Best of the rest: Cook was a winner earlier this season at the RSM Classic, and he's now in the mix for trophy No. 2 following a 9-under 63 on the Nicklaus Tournament Course. Like Rahm, he opened with a seven-hole stretch at 6 under and turned in a scorecard without a bogey. He'll now head to the more difficult Stadium Course for his second round.

    Biggest disappointment: Patrick Reed blitzed the three-course rotation in Palm Springs en route to his first career Tour title back in 2014, but he's unlikely to repeat that feat after opening with a 2-over 74 on the Nicklaus Tournament course. Reed made only one birdie against three bogeys and was one of only 32 players in the 156-man field who failed to break par in the opening round.

    Main storyline heading into Friday: Rahm deserves the spotlight, as he entered the week as one of the event's headliners and did nothing to lose that billing in the opening round. But the pack of contenders is sure to keep pace, while players like Phil Mickelson (-2) will look to put up a low score in order to build some momentum heading into the weekend.

    Shot of the day: Wesley Bryan's 7-under 65 on the Nicklaus Tournament course was helped in large part by an eagle on the par-4 10th, where he holed a 54-degree wedge from 112 yards away. Bryan went on to birdie the next hole amid a five-hole stretch of 5 under play.

    Quote of the day: "Shot 10 under par. There's not much more I can ask for." - Rahm

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    Recent winner Cook contending at CareerBuilder

    By Will GrayJanuary 18, 2018, 11:45 pm

    Patton Kizzire is currently the only two-time PGA Tour winner this season, but Austin Cook hopes to join him this week at the CareerBuilder Challenge.

    Cook won for the first time in November at the RSM Classic, a victory that catapaulted him from the Web.com Tour graduate category into an entirely new echelon. Cook notched a pair of top-25 finishes over the last two weeks in Hawaii, and he's again in the mix after an opening 63 on the Nicklaus Tournament Course left him one shot behind Jon Rahm.

    "Today was great," Cook told reporters. "The conditions were perfect, but I always loved desert golf and I was just hitting the ball well and seeing good lines on the greens and hitting good putts."

    Cook got off to a fast start, playing his first seven holes in 6 under highlighted by an eagle on the par-5 fourth hole. He briefly entertained the notion of a sub-60 round after birdies on Nos. 10 and 11 before closing with six pars and a birdie.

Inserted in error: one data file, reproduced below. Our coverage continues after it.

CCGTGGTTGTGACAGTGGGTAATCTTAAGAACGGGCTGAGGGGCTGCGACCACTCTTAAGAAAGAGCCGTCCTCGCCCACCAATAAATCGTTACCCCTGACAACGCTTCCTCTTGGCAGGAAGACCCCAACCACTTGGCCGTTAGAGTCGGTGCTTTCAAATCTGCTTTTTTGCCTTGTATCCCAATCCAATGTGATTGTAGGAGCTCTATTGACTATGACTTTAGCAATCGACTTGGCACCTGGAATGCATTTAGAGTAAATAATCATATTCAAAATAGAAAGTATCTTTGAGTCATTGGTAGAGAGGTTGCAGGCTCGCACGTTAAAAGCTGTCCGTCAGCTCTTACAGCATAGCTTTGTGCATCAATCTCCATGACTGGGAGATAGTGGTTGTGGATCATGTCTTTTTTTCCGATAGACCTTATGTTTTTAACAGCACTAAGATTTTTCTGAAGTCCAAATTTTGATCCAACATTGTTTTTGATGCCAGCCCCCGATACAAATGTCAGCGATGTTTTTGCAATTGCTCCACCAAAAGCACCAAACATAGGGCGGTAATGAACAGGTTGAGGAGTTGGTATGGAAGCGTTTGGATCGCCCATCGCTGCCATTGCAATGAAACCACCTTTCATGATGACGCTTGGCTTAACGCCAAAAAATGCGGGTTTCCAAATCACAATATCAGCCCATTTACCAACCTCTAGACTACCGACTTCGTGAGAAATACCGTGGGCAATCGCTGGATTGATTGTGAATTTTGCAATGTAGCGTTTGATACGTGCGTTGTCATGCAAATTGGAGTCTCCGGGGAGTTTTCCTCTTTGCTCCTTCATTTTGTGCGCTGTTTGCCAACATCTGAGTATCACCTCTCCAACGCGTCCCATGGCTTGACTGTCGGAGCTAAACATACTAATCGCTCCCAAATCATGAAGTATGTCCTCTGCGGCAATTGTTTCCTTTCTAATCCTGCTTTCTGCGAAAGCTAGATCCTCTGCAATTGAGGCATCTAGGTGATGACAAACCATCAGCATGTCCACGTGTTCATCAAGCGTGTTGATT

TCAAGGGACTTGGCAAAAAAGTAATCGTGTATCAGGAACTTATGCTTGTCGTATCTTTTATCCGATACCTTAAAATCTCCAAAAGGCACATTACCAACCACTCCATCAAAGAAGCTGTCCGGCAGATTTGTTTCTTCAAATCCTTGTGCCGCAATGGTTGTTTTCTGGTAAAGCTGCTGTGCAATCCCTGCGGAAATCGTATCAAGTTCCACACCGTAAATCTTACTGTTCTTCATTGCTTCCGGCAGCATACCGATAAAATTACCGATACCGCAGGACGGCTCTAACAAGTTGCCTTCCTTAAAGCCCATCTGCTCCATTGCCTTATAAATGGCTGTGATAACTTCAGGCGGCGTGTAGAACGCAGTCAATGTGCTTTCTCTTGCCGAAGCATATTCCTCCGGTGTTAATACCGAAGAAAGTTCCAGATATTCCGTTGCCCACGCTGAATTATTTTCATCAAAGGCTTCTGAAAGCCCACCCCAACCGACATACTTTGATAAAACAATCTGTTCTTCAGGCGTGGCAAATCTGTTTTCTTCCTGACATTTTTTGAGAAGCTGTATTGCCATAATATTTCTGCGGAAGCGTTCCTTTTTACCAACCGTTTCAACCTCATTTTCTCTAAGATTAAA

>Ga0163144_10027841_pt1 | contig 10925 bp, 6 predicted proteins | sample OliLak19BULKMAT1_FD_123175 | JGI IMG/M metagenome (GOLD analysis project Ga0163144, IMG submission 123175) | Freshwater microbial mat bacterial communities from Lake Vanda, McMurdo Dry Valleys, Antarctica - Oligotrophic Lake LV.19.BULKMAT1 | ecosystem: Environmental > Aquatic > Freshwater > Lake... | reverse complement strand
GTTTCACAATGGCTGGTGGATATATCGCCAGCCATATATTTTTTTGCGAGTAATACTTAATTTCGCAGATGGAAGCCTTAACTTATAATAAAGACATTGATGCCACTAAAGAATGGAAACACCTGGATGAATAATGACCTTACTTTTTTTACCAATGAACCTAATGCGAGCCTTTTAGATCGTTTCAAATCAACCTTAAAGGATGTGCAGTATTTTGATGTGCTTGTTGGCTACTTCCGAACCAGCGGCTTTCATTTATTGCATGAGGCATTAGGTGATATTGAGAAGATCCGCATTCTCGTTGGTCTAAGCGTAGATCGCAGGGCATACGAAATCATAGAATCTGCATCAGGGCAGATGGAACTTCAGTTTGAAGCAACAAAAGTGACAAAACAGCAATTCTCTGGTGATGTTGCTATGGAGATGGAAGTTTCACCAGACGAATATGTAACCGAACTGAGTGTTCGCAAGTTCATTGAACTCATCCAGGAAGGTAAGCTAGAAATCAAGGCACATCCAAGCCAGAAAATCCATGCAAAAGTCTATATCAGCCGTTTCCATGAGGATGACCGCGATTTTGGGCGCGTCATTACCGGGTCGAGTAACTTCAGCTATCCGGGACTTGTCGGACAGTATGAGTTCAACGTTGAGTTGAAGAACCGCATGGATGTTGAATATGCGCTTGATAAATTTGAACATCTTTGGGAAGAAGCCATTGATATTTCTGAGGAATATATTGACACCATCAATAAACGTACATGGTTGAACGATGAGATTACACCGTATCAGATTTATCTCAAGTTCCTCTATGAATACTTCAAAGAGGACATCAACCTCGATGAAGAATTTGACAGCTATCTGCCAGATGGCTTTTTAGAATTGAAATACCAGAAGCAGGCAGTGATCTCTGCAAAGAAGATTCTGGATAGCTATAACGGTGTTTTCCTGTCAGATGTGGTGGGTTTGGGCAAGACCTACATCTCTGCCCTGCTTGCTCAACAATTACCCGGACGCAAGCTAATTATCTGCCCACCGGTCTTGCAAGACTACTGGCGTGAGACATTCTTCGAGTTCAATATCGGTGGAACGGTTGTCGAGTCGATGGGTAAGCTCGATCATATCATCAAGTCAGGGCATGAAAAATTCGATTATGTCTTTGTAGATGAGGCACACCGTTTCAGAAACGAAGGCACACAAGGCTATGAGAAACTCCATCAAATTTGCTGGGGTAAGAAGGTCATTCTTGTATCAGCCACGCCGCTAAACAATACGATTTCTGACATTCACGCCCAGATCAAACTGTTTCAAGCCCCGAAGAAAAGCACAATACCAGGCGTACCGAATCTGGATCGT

CareerBuilder Challenge: Articles, photos and videos

    Cook was a relative unknown before his victory at Sea Island earlier this season, but now with the flexibility and confidence afforded by a win he hopes to build on his burgeoning momentum this week in California.

    "That was a big, proud moment for myself, knowing that I can finish a tournament," Cook said. "I think it was one of those things that I've proven to myself that now I can do it, and it just meant the world to me."

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    Photo: Fleetwood's phone cover is picture of Bjorn

    By Jason CrookJanuary 18, 2018, 11:40 pm

    There's phone covers and then there are Phone Covers.

    Paul Casey has himself a Phone Cover, showing off the protective case that features a picture of his wife at last year's U.S. Open.

    Now, it appears, Tommy Fleetwood has joined the movement.

    Fleetwood, last year's season-long Race to Dubai winner, has a phone cover with a picture of Ryder Cup captain Thomas Bjorn on it. And not even a current Thomas Bjorn. This is a young Bjorn. A hair-having Bjorn.


    A post shared by Alex Noren (@alexnoren1) on

    The 26-year-old is a virtual lock for this year's European Ryder Cup team, but just in case, he's carrying around a phone with a picture of the team captain attached to the back of it.

    It's a bold strategy, Cotton. Let's see if it pays off for him.

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    Mickelson starts fast, fades to 70 at La Quinta

    By Will GrayJanuary 18, 2018, 11:07 pm

    Phil Mickelson got off to a fast start in his first competitive round of 2018 - for six holes, at least.

    The 47-year-old is making his first start since the WGC-HSBC Champions this week at the CareerBuilder Challenge, and only his third competitive appearance since the BMW Championship in September. Four birdies over his first six holes indicated that a strong opener might be in the cards, but Mickelson played his subsequent holes in 2 over.

    It added up to a 2-under 70 at La Quinta Country Club, typically the easiest of the three courses in rotation this week, and left Mickelson eight shots behind Jon Rahm.

    "It was fun to get back out and be competitive," Mickelson told reporters. "I for some reason am stuck on 70 here at La Quinta, whether I get off to a good start or a bad one, I end up shooting the same score."

    Full-field scores from the Career Builder Challenge

    CareerBuilder Challenge: Articles, photos and videos

    Mickelson stunted his momentum with a tee shot out of bounds on the par-4 eighth hole, but he managed to save bogey and otherwise drove the ball relatively well. Instead, he pointed to his normally reliable iron play as the culprit for his back-nine backslide on a day when more than 120 players in the 156-man field broke par.

    Mickelson will now head to the Nicklaus Tournament Course with the Stadium Course on tap for Saturday's third round. While there were several low scores Thursday at La Quinta, Mickelson remains bullish about the birdie opportunities that still lie ahead.

    "This isn't the course where I go low on," Mickelson said. "I feel more comfortable on Stadium and Nicklaus. Neither of them are nearly as tight and I tend to score a lot lower on those other two than I do here, historically."